It’s a big week for mobile Internet, as nearly every wireless company is at the CTIA Wireless show in Las Vegas and unveiling plans for cell phone customers in the U.S. But is there anything we should really care about?
More people are moving to smartphones and rely on cellular-based wireless for Internet. The mobile Web needs to speed up, big time.
Currently 3rd-generation (3G) Internet speeds are around 1 megabit per second. The coming 4G technology promises much faster service. Sprint and T-Mobile announced their upgrades today. Verizon’s is coming tomorrow.
If you’re trying to sort out what mobile service is in your future, here’s what it comes down to:
► T-Mobile: Announced “Rollout the Nation’s Fastest 3G Wireless Network.”
Speeds: Using a technology called HSPA+, T-Mobile says its mobile Internet will jump to speeds of 21 megabits per second. The announcement Tuesday included a “coming soon” for Los Angeles (and Orange County) users.
Reality: 21 mbps is a theoretical speed. As with every wireless Internet, speed will vary based on “location, device, and overall traffic on the local wireless network,” which T-Mobile does note. How slow? One reviewer seemed impressed when he squeezed 3 mbps out of T-Mobile’s service. Users also must upgrade to a HSPA device (here’s a list) and, ultimately, this is 3G and not 4G technology. However, it’s one of the fastest wireless technologies available today and should be everywhere by end of year.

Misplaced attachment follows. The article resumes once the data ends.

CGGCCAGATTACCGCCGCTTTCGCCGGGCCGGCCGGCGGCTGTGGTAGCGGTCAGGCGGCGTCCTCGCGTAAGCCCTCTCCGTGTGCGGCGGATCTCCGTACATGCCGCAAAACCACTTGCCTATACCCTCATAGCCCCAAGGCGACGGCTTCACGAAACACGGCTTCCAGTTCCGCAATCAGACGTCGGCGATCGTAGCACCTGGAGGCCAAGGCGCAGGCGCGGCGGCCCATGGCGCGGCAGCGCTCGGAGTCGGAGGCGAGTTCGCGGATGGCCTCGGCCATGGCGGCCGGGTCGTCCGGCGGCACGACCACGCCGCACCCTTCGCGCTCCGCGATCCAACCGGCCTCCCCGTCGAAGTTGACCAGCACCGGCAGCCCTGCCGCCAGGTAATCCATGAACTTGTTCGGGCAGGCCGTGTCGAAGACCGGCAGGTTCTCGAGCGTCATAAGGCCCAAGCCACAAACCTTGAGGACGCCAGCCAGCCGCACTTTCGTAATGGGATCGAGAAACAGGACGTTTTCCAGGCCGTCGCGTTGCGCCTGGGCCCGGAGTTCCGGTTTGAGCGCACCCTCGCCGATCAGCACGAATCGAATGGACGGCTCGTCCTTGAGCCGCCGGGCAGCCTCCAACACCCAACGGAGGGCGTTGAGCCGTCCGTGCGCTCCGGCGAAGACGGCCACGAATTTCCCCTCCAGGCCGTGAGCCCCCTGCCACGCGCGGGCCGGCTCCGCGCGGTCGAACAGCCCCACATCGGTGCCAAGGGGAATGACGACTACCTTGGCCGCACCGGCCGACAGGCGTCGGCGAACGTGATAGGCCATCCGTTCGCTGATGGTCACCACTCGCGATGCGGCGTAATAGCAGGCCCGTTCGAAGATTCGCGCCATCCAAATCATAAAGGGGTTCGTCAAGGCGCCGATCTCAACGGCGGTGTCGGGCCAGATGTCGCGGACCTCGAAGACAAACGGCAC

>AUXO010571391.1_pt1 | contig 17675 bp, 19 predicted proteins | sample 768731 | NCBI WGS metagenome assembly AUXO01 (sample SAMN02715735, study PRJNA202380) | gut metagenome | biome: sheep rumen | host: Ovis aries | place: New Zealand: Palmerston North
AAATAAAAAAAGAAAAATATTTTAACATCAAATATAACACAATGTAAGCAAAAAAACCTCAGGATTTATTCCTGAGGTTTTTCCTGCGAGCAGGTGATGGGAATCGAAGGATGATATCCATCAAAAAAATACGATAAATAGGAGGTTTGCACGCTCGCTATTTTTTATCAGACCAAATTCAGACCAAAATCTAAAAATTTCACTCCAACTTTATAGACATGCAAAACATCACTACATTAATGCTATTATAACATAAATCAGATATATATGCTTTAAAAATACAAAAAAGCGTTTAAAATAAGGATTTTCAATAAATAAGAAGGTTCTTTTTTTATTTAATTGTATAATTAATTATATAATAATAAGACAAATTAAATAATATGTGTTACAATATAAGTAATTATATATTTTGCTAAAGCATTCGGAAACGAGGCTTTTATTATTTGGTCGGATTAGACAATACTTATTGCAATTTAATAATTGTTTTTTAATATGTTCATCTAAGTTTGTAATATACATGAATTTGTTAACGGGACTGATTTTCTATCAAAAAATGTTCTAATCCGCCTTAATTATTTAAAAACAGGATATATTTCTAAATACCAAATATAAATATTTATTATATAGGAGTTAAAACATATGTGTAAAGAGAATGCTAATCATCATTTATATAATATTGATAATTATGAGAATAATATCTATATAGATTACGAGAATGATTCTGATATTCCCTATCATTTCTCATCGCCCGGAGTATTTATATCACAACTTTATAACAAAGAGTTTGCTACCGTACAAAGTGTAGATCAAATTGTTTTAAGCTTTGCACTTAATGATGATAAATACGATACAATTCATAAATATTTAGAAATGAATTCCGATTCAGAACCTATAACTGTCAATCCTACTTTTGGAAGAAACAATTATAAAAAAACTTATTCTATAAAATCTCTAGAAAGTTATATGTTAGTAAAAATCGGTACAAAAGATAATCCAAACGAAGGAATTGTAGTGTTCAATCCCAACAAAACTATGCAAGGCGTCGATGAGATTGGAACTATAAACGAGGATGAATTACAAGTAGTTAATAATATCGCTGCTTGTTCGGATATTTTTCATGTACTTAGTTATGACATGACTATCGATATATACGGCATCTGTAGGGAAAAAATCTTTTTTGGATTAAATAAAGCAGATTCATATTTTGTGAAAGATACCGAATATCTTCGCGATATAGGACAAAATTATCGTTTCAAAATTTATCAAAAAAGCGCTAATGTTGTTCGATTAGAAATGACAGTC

► Sprint: Expanded its limited 4G wireless Internet to more areas, including North Orange County later this year.
Speeds: Using 4G Wimax technology, Sprint says its mobile Internet is 3 to 6 mbps, which is “up to 10 times faster” than today’s existing 3G speeds of around 600 kilobits per second, says Sprint.
Reality: The same reviewer who tested T-Mobile’s HSPA+ discovered Sprint’s 4G speed was slower, at 2.25 mbps. Other 4G user forums mention how it’s slower than 3G. But there are no caps on usage, and it’s the only 4G service publicly available.
► Verizon: Still waiting to hear Verizon’s update, which is coming Wednesday.
Speeds: Its mobile Internet service using Long Term Evolution technology (LTE) is on track for this year. Peak download of 40 to 50 mbps; upload speed of 20 to 25 mbps.
Reality: Since speed is reliant on environment and other users, Verizon says the average download speed is more like 5 to 12 mbps, while upload speed is 2 to 5 mbps.
► AT&T: Appears to be concentrating on other news this week and announced connected digital photo frames and GPS-enabled dog collars. The company, which is sticking with HSPA for now until it moves to LTE, did express disbelief as to whether LTE is ready for prime time.
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